Pros and Cons of Hiring Contractors vs. Employees
More and more people are leaving their full-time jobs to become freelancers or independent contractors these days. In fact, experts predict that contractors will make up half of the full-time workforce by 2020. Consequently, more companies, including small businesses, are deciding to hire freelancers instead of full- or part-time employees.
As employers, you may be wondering if it would be better for you to hire contractors in place of employees, too. But, before you jump on the contractor bandwagon, you need to understand some of the pros and cons of hiring freelancers.
- You’ll likely save money. In addition to paying wages to your employees, you also have other expenses like your share of their Social Security and Medicare taxes, state unemployment compensation insurance, employer-provided benefits, office space and equipment. When you hire contractors, you don’t have these extra expenses.
- You’ll have greater staffing flexibility. Many small businesses experience fluctuating business demands. So when your business suddenly increases or decreases, you have to worry about hiring or firing employees. By hiring contractors, they only work when you need them.
Cons of Hiring Contractors
- You’re taking on an added risk. Unfortunately, you don’t know if the quality of the contractors’ work will meet your expectations, if they’ll get the work done on time or at all, or if they’re worth what you’re paying them. This is why it’s important to have freelancers sign a written agreement that spells out all of the legal details.
- You run the risk of a government audit. Unfortunately, some businesses have been found guilty of misclassifying employees as independent contractors, so they don’t have to withhold and/or pay payroll taxes. So if any federal or state agency thinks you may have misclassified employees as contractors, you might face an audit – and a huge penalty if you aren’t classifying workers correctly. Therefore, make sure you’re properly categorizing your workers to prevent reporting and classification errors. Refer to the IRS web page, Know Who You’re Hiring – Independent Contractor (Self-employed) vs. Employee, for more information on the classification rules.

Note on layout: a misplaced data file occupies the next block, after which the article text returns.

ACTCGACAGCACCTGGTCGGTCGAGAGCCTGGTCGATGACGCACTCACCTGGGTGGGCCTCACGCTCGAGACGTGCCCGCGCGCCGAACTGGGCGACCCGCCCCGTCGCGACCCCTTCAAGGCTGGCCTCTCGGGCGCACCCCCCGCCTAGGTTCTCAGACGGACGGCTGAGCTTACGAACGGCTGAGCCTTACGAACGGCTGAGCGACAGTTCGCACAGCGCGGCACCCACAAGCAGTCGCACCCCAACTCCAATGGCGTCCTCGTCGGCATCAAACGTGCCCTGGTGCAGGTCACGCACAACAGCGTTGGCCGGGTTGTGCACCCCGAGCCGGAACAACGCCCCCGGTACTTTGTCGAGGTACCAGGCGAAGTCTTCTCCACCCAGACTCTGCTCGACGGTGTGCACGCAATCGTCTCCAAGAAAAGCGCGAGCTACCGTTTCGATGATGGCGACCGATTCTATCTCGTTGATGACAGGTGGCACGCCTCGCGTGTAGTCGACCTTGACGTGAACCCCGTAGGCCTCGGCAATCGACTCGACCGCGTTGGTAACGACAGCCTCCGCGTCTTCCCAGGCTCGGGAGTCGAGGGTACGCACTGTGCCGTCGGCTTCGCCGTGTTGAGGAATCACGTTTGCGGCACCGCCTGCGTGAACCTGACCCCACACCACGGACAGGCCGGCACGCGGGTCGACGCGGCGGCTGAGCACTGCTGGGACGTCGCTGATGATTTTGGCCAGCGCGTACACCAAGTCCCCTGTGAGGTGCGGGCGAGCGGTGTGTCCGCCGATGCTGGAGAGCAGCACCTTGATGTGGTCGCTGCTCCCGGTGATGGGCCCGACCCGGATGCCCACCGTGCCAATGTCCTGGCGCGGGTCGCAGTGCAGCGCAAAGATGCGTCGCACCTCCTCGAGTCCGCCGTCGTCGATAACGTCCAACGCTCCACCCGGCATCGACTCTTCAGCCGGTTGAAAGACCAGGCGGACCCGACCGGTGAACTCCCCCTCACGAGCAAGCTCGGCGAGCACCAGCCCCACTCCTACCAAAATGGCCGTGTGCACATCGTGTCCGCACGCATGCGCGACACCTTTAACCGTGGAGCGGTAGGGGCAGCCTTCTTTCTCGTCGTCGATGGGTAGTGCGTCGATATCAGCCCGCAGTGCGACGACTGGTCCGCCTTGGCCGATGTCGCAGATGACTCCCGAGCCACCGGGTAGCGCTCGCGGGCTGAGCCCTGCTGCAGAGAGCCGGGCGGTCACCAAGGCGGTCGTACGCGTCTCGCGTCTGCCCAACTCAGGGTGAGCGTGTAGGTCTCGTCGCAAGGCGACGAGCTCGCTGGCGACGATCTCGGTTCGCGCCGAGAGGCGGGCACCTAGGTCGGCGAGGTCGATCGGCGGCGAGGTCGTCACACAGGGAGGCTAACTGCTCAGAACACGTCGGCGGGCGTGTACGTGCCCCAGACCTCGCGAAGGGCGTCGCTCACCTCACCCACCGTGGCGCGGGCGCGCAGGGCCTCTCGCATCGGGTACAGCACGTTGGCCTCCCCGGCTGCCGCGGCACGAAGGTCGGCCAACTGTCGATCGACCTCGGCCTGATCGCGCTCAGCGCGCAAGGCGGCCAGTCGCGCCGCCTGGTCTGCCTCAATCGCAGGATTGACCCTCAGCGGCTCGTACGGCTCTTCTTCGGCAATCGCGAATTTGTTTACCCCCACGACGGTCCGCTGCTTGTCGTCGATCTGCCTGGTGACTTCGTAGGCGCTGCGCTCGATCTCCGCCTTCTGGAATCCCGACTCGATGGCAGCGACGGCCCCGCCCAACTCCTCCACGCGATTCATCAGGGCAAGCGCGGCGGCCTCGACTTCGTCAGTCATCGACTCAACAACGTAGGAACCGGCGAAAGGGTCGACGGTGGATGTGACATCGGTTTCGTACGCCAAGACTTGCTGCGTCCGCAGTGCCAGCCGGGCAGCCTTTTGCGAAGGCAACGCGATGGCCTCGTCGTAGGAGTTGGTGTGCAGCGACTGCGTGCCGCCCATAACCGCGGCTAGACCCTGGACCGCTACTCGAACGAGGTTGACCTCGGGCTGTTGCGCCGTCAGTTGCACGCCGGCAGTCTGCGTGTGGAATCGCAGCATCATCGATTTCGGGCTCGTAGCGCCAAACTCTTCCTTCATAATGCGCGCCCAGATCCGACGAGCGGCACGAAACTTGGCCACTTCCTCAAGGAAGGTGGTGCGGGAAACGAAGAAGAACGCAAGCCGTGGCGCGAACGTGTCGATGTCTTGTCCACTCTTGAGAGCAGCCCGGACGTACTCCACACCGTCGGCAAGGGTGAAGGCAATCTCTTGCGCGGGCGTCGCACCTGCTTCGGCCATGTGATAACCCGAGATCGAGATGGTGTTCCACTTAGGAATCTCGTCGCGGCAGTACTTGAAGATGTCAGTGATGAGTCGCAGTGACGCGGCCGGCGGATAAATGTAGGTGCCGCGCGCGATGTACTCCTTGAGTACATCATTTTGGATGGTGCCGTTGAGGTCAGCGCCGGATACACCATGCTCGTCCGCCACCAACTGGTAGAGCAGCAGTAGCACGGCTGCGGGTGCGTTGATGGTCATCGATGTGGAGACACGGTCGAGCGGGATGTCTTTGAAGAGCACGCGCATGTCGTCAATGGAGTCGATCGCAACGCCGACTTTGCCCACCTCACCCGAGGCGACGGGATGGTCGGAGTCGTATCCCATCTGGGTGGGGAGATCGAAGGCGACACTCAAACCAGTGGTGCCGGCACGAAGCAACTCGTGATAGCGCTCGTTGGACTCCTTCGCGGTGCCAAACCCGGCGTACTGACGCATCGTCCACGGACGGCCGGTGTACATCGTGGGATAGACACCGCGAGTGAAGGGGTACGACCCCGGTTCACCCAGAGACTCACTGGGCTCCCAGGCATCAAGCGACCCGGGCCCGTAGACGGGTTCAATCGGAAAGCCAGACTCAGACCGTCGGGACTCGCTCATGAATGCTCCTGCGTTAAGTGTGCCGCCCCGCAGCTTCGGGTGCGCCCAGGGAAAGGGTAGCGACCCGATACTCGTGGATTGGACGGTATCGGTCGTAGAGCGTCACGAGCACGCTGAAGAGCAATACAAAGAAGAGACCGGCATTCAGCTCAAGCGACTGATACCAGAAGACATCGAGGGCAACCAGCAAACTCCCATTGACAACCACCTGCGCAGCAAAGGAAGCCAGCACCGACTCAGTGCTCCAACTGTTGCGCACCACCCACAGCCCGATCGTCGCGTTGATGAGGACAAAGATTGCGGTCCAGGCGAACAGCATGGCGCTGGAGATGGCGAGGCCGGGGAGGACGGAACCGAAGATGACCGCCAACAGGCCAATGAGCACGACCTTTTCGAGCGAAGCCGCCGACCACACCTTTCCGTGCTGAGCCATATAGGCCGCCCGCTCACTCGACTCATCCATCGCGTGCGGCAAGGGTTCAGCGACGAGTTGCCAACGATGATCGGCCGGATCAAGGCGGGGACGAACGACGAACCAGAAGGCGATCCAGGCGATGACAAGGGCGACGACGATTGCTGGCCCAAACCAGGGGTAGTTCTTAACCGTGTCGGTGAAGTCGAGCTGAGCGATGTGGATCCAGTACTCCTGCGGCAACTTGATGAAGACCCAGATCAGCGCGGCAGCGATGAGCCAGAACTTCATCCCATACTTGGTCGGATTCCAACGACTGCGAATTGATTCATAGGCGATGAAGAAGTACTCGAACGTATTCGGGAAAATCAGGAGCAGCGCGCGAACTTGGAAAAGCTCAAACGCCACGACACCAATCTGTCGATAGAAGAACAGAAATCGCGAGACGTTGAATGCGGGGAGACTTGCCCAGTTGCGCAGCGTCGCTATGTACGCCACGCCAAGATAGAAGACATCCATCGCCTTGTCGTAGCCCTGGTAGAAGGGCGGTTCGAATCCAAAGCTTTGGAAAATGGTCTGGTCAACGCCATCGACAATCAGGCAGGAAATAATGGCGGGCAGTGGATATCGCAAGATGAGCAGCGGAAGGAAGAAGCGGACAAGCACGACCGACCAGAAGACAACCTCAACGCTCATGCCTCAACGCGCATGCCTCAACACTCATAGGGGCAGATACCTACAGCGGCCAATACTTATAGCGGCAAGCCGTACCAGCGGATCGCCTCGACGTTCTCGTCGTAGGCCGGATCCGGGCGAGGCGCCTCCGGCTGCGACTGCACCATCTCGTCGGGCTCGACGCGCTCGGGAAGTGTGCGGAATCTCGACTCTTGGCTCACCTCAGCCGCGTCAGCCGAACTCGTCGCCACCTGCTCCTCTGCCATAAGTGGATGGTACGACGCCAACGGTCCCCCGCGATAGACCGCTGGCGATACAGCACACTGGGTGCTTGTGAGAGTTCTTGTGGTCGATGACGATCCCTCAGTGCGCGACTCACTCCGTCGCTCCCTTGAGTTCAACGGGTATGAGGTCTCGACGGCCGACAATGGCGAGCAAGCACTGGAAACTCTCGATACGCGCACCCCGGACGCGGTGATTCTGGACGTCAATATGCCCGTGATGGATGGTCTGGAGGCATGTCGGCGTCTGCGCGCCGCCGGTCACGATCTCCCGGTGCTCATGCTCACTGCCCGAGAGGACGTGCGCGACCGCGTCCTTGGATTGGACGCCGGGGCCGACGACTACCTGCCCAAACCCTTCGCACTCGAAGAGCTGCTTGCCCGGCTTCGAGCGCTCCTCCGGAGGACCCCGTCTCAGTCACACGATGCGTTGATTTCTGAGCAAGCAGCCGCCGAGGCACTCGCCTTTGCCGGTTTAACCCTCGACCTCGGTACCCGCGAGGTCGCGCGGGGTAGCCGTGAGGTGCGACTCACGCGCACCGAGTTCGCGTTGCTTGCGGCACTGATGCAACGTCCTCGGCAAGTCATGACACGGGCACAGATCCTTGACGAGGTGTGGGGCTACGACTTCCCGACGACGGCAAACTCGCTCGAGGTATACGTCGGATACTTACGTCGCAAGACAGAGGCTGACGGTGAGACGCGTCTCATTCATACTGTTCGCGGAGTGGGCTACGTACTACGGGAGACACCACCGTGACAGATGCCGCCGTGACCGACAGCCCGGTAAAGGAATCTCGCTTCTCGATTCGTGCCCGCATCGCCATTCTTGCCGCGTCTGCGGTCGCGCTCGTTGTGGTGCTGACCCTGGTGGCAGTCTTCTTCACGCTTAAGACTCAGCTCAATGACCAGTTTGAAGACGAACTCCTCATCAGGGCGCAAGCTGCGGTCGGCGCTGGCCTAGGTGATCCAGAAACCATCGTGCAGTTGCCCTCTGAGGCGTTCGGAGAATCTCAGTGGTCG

Ultimately, it’s up to you to determine if contractors or employees are right for your small business needs. But if you need assistance staying on top of the contractor-versus-employee classification rules and regulations and abiding by them, The Payroll Department can help. As a payroll service provider, we keep up on all of the latest payroll laws and let our clients know if something happens that could impact their payroll and business. To learn more about The Payroll Department’s payroll services and solutions, talk to Teresa Ray at 317-852-2568 today.
– Ariane of The Payroll Department Blog Team